Source: Calculated from NY Times Github COVID data repository, data reported through 2/3/2021.
Seems like state after state is having some kind of data reporting issue these days. Lumps of new COVID cases keep showing up here and there. As labeled above.
Recall that Virginia reported a modestly large jump in cases 1/17/2021. They explained it when I emailed and asked (Post #964). Texas saw a big one-day increase just a couple of days ago (Post #988), well-explained on their dashboard at the time.
Today it’s North Carolina’s turn:
The number of new COVID-19 cases on the NCDHHS COVID-19 Data Dashboard for Feb. 3, 2021 includes a large number of cases from tests performed at FastMed Urgent Care clinics during December 2020 and January 2021 that had not been previously reported to NCDHHS. These delayed reports account for 7,912 of the 12,079 COVID-19 cases reported today. ...
With the latest anomaly, it has dawned on my why we’re now seeing this. New case counts are finally slowing down enough that states are catching up on backlogs. Seen that way, these aren’t really unique, unrelated events. They are a consequence of the slowdown in new cases.
This series of catch-up incidents puts some “speed bumps” into the data for individual states, but I’m not sure whether or not it materially affects the national picture. There will be some understatement of the true drop in new cases, but it’s not clear how much. The three above are the ones I caught, based on the size and suddenness of them. It’s a fair bet that others have occurred and escaped my notice.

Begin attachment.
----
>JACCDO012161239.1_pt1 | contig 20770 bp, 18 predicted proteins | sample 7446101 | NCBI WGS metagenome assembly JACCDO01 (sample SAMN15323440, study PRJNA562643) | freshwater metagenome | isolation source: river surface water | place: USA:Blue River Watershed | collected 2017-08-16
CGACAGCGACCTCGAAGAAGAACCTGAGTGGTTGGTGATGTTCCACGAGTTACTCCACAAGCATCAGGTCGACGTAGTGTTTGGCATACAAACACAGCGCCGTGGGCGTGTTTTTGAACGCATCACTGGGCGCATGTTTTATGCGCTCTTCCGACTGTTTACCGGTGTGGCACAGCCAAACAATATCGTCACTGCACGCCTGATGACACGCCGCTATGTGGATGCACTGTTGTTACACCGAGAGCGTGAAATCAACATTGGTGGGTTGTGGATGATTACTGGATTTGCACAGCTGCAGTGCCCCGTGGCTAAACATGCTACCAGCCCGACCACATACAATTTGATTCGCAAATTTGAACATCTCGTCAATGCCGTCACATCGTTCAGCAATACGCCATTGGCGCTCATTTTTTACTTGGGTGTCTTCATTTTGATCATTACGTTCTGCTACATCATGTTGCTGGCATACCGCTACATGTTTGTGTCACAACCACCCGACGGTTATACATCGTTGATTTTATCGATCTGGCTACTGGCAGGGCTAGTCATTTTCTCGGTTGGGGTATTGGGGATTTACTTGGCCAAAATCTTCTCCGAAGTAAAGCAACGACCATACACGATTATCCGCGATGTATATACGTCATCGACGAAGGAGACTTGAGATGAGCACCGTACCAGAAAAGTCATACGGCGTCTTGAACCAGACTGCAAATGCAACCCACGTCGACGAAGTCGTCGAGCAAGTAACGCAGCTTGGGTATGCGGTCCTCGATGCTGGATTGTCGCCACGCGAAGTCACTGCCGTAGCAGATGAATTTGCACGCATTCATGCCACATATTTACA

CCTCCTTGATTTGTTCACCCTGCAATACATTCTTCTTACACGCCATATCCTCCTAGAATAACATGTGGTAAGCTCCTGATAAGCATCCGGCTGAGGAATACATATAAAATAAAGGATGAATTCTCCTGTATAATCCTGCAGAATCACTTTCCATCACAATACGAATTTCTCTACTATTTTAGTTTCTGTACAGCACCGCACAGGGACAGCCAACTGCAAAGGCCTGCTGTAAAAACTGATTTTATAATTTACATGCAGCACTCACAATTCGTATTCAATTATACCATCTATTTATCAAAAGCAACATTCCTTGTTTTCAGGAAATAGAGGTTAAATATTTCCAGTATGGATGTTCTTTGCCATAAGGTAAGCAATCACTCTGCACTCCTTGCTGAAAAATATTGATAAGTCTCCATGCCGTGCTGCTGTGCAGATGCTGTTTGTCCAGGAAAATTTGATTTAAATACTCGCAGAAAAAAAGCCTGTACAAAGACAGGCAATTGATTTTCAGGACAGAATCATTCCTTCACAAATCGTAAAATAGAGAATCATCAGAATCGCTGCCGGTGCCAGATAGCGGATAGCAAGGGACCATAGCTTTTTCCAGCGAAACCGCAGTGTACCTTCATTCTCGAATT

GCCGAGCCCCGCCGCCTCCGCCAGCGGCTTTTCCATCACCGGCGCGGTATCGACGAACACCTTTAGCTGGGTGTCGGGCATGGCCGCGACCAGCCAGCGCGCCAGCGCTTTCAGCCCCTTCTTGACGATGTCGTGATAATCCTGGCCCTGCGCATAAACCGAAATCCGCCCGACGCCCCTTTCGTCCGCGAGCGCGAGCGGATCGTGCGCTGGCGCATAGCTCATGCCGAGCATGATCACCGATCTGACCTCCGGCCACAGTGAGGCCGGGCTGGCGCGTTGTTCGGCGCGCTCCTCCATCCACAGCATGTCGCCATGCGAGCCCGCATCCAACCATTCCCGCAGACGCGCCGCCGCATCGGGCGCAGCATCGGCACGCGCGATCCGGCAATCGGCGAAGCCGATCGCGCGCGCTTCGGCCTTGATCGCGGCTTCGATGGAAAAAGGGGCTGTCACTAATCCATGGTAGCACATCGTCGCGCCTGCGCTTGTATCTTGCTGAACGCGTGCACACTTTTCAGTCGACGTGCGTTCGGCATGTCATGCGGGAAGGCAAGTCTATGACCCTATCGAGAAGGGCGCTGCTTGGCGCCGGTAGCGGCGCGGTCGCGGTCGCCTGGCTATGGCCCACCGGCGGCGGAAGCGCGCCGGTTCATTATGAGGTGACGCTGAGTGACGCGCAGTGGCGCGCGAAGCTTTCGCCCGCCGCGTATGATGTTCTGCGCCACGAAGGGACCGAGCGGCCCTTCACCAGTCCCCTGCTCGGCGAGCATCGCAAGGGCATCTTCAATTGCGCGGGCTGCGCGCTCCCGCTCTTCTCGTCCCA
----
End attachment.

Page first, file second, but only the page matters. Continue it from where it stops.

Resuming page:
That said, new COVID-19 cases / 100,000 / day (seven-day moving average) are now down 46% from the 1/8/2021 peak.
Source: Same as first graph.
And maybe I’m seeing the first little glimpse of the rate of decline beginning to accelerate. That should start happening, if the assumptions behind yesterday’s algebra exercise are approximately correct. Dumping a whole bunch of immune people, into a situation where the pandemic was already shrinking, ought to make it shrink not just faster, but a whole lot faster. All other things equal.
Chuck in a little seasonality, and maybe a pot of gold or two, and we really ought to be able to see a steeper slope. Every recent meta-analysis of the seasonality of coronaviruses I have read suggests a peak Northern Hemisphere incidence will occur no later than February. So in some sense, we are due for a break.
Source: Same as first graph.
But sometimes you see what you want to see. Obviously, two days’ worth of steeper downturn is not enough to draw a conclusion from.
For sure, we’re finally starting to see a little more reporting that acknowledges that new case counts are down. It is always coupled with with mention of deaths, which have not (yet) fallen as much, as deaths lag cases by a couple of weeks. It never mentions the absolute extent of the fall from the peak rate. But at least you can read the newspaper and see some reporting of the fact that new cases are falling.